Swiss vote for strict curb on rewards to top execs
Swiss citizens have voted to impose some of the world’s strictest controls on executive pay, forcing public companies to give shareholders a binding vote on compensation.
Some 67.9 per cent of voters backed the “Rip-Off Initiative”, with 32.1 per cent against, the government said.
While anger at multi-million pound payouts for executives has spread around the globe since the financial crisis, Swiss direct democracy – including four national referendums a year – means public outrage can be translated into action.
A few other countries, including the United States and Germany, have introduced advisory “say on pay” votes, and Britain is also planning to give shareholders a binding vote on pay and “exit payments” at least every three years. Brussels agreed a cap on bankers’ bonuses last week.
The clear majority in Switzerland was unusual given fierce opposition and intense campaigning by business lobby group Economiesuisse, which warned the proposals would damage the country’s competitiveness and scare away international talent.
Support for the move was driven partly by big bonuses blamed for fuelling risky investments that nearly felled Swiss bank UBS, as well as outrage over a proposed £52 million payment to outgoing Novartis chairman Daniel Vasella.
“The clear support for the initiative reflects the understandable anger of the electorate at the self-serving mentality of certain managers,” said a group representing most of the parties in parliament which opposed the plan.
Thomas Minder, the businessman-turned-politician behind the campaign who says his proposals are aimed at ending a culture of short-termism and rewards for managers of badly-run companies, said intense corporate lobbying had backfired. “This is a clear sign of the distance between the people and the political and business establishment,” he said.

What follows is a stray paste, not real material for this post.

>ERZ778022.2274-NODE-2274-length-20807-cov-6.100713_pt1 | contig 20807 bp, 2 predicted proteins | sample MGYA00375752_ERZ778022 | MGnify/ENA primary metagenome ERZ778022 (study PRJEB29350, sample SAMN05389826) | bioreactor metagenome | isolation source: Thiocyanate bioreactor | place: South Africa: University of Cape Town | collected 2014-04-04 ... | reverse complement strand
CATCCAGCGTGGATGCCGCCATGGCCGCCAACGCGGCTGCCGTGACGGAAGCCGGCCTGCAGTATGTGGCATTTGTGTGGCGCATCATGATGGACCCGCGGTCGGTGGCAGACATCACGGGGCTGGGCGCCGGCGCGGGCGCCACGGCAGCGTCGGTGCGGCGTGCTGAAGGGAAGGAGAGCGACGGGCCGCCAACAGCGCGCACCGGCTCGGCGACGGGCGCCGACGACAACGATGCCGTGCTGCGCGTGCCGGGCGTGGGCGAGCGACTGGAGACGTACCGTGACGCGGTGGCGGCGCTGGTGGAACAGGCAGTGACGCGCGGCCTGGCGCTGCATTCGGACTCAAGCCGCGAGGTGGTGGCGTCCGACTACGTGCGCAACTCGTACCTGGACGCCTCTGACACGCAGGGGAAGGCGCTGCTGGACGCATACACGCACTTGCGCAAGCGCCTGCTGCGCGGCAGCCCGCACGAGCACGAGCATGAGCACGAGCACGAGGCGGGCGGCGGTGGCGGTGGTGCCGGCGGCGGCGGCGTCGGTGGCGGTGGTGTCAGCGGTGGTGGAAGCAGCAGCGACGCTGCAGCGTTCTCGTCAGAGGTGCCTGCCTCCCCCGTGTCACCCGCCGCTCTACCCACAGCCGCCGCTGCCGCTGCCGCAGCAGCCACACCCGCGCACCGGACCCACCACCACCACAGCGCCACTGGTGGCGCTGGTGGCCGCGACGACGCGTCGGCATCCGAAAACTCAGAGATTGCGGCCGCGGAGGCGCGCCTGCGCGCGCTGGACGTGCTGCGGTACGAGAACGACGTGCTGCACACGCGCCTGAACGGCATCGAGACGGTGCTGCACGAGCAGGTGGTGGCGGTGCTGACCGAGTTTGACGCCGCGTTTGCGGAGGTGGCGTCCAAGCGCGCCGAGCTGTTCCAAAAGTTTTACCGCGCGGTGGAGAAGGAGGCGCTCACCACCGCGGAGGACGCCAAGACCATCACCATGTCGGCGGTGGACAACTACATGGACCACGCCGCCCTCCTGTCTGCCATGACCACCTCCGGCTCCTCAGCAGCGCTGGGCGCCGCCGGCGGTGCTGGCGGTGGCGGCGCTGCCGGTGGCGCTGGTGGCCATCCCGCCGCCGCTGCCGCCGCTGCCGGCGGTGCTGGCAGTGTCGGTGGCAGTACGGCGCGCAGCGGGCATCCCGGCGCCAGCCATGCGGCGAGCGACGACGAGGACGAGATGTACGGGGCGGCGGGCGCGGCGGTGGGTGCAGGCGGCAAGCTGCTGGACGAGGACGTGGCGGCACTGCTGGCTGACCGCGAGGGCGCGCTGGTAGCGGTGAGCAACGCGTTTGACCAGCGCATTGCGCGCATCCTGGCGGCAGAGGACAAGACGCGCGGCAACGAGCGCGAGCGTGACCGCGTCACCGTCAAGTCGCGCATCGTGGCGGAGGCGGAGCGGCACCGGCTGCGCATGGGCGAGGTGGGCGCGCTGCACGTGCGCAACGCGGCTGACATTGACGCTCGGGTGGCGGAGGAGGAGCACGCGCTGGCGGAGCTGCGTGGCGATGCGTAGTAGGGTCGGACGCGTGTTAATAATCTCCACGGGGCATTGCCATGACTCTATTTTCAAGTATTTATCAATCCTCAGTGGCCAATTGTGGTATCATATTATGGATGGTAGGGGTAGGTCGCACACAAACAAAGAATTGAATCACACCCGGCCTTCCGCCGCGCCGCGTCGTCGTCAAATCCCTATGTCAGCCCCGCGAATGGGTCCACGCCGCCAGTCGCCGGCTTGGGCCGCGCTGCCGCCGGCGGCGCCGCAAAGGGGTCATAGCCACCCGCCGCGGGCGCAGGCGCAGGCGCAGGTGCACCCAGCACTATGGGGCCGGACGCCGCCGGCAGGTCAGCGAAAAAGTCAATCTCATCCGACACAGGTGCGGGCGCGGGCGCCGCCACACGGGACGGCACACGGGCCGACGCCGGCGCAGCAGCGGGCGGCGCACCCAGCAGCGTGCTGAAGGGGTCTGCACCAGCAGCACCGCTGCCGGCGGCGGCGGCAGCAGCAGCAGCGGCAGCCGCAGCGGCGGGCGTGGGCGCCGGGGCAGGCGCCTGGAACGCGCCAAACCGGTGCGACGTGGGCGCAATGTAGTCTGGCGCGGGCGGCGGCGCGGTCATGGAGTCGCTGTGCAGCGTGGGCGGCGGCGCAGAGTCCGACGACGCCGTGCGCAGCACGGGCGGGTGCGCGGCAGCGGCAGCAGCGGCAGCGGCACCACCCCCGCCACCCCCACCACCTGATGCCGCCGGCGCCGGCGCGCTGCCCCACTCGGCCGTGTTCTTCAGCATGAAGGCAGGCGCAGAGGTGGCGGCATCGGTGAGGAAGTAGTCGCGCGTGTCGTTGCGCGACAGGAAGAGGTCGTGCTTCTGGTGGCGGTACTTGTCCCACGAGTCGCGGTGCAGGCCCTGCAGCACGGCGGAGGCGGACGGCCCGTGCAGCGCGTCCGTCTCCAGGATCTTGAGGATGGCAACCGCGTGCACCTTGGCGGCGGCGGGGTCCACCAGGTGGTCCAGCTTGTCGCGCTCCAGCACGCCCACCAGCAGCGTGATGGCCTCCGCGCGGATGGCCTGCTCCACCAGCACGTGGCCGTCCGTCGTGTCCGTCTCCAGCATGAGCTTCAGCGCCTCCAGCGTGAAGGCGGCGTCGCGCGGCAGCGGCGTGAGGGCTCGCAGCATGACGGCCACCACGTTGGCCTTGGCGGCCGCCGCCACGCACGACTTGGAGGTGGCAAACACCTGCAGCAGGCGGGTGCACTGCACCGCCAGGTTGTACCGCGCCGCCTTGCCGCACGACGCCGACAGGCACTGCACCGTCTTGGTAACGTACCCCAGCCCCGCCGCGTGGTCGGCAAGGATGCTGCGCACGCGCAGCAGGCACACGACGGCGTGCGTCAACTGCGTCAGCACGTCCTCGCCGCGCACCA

Despite threats from some executives, Switzerland is unlikely to see an exodus of big companies, drawn to the country by low taxes, stable politics and business-friendly laws.
Activist shareholder group Actares welcomed the result of the referendum: “Actares is convinced that the electorate has improved Switzerland’s position as a place to do business by strengthening shareholders’ rights.”
Of the top 100 Swiss companies, 49 already give shareholders a non-binding vote on the pay of executives. But while opposition to pay deals is on the rise, a majority of investors have never voted them down.
Swiss companies employed five of the top ten best-paid chairmen in Europe in 2011, but only the heads of Novartis and Roche made it into the continent’s top ten for chief executives.
Mr Minder’s initiative forces binding votes on compensation every year as well as on board composition and would also ban bonus payments to managers if their companies are taken over.
While Switzerland has fared relatively well through the financial crisis, the government bailout of flagship bank UBS in 2008 stoked anger among Swiss who blamed its heavy losses on rewarding bankers.
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